Killing off Clay, or the rise of the robot women!

by Simon Whitelaw

So, I’m still in the writing process, following along with the Snowflake Method that I spoke about earlier, and I happened upon a great blog about making graphic novels.  It’s called…ironically enough…Making Graphic Novels and it’s chock full of great resources and inspiration.
One of the nuggets of wisdom I located there was a pretty darned funny (and NSFW) review of the plot (or lack thereof) of “Star Wars: The Phantom Menace”.  I recommend watching all 7 parts, because…well, it’s funny, and I found myself asking a question that seemed pretty obvious, but wasn’t really:

“Who is the main character?”

The idea behind the main character is the lens you use to draw the readers into the story.  I had thought that in my story, Doc Monster would have been the main character.


You see, the main character has to be an “everyman” kind of person.  Someone people can relate to and feel for.  Doc ain’t that guy.  He’s weird, super-intelligent and….well, weird.  So, unbeknownst to me, Agent Clay was actually set up in the 4-page story I had on Zuda (rest in peace, Zudites) he’s the guy that doesn’t have it all together…who gets to ask all of the silly questions so that the reader needs to know.
Wow.  Who would’ve thunk?
So…I’m ok with Clay being the lens that the story is seen through, but then I thought, “how can I make his character more interesting?  What’s missing in the story?”  The answer I came up with? Women!  In most of my stories so far there have been NO main characters that were female.  None at all.  So, why not add one?  It makes me a bit nervous, because not only would I be writing a gender I haven’t before, I’d be writing a 1950’s female character, which is different from the variety of females we typically see.

I know, this whole thing is a fantasy, but I want to make sure that my lady (not sure of her name yet) acts and thinks like a woman from the period.  I think it’s more challenging and authentic that way.  The more I thought about it, the more I liked making Agent Clay’s character a woman.  I mean, I’m a romantic at heart, and though there will be other females in the story, this gives me a chance to add the kind of elements that have been missing…love and sexual tension! 🙂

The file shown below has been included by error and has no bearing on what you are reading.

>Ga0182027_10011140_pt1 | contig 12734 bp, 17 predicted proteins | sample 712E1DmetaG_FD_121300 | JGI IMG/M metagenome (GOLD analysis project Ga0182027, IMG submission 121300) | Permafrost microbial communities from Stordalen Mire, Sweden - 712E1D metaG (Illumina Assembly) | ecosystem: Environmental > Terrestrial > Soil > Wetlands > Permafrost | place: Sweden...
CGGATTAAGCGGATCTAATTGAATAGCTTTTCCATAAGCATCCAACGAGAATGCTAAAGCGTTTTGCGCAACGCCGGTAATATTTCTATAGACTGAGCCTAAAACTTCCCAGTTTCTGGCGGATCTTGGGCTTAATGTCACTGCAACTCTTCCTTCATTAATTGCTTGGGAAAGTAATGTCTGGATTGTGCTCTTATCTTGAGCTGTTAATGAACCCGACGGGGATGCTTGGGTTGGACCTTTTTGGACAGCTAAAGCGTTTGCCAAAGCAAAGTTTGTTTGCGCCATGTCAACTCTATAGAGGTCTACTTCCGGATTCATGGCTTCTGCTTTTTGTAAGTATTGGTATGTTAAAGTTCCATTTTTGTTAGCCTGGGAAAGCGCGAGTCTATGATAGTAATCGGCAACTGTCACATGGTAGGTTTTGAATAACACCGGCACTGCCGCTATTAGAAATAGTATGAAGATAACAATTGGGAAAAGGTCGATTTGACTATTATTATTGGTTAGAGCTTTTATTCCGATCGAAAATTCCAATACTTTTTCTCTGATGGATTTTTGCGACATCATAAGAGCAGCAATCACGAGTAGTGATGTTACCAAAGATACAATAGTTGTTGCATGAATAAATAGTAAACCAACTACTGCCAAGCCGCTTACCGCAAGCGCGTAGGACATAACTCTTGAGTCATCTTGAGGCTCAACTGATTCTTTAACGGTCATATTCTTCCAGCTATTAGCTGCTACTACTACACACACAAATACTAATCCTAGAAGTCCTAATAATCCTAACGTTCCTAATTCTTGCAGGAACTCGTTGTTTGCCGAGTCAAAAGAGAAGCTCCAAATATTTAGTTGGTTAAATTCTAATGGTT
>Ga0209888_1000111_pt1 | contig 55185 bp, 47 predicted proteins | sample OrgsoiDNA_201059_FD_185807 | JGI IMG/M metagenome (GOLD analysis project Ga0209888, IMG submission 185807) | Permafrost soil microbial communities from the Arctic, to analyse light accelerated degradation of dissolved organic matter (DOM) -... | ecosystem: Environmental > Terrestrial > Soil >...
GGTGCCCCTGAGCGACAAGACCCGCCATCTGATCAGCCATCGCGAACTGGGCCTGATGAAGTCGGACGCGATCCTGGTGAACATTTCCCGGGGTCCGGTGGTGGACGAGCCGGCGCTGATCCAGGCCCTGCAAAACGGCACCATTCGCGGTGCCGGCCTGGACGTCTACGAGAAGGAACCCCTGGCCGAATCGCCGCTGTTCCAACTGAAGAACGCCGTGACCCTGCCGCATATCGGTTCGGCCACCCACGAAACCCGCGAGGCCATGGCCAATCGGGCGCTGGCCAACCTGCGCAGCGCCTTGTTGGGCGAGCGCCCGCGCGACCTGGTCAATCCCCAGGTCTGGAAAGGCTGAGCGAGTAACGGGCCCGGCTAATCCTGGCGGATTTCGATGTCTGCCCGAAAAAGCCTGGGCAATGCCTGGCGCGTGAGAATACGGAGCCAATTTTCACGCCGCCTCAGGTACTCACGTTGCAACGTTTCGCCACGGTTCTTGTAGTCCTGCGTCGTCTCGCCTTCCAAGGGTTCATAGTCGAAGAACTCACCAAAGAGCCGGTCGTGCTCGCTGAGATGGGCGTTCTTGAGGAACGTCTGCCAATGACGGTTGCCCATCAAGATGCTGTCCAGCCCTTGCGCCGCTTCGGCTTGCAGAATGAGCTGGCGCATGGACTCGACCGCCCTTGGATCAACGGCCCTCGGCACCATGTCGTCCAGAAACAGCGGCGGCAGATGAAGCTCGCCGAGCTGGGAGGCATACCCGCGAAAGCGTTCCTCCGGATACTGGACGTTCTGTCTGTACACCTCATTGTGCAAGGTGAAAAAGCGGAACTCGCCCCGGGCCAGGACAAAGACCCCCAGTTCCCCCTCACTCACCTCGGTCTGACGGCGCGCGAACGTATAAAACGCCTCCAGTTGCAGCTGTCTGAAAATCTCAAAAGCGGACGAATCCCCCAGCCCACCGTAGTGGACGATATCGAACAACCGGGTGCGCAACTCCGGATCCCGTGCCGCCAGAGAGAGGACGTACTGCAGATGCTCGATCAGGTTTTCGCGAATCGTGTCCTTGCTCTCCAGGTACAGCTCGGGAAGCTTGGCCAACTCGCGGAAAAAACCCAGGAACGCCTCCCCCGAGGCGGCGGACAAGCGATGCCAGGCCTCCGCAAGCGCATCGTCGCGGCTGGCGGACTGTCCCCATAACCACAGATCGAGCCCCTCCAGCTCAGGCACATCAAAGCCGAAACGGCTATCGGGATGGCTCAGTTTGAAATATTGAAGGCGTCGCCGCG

I did some digging around for images of 1950’s ladies that I could use as a model for my new character, and I think Grace Kelly would just be the cat’s meow.

Don’t you think so?  She’s got a sunny kind of grace that would offset Doc’s dark, stern looks, with a girl-next-door kind of vibe.
I’d better start digging up reference for 1950’s fashion!  I know that the series Mad Men is a bit later than this story is set, but I’m looking forward to renting Season 1 from our library to check it out.
No, I haven’t seen it before.  I don’t have TV.  Heck, who has time for TV?  I’ve got a graphic novel to make!

More next time,




  1. Hi Mr. Dave,
    Very interesting stuff. I found your blog via your post over on I'm looking forward to following your progress. I like what I see so far. Keep up the good work!

  2. Thanks, J! I actually had a friend email me after reading this post and he said “Numbskull! Don't kill off Clay!! Just ADD a new character to the mix!”
    Well..he wasn't that gruff, but I got his point. So, I'll wind up keeping Clay and adding the new female character as well!

  3. Woah! That looks wild! I'm glad you stopped by, and I'm glad that you're on Making Graphic Novels! That's an incredible forum.
    I hope you enjoy the ride here…good luck with Space Brothers!

  4. If you want to stay true to the time period, you couldn't have made Agent Clay a woman anyway. The CIA was a sexist place for the most part, once it got started and the good ole boys got ingrained. It was still pretty cool in the days of the OSS, they seemed to have enough sense to know that women could be used in ways the enemy never expected. Is the female character going to work for the CIA as a secretary or other supporting character? Some info might be available through the CIA historian and H. Keith Melton about this time period.

  5. Sexism is one of the issues I'm looking forward to addressing in the story…along with racism. Since this whole disaster happens in 1954, the desegregation act was never passed. How would something like that affect society in America?
    I've actually decided on another role for my female character..I haven't even settled on a name for her yet, but it will be pretty typically a 1950's name like 'June'. Thanks, Bonnie!

  6. I like your idea of addressing racism as well. Send me an e-mail if you want some more information from a woman's POV. I may have a source for a woman's experience in the '60s there. I doubt there is much of a difference in the '50s and '60s. I don't want to go into anything more specific here.

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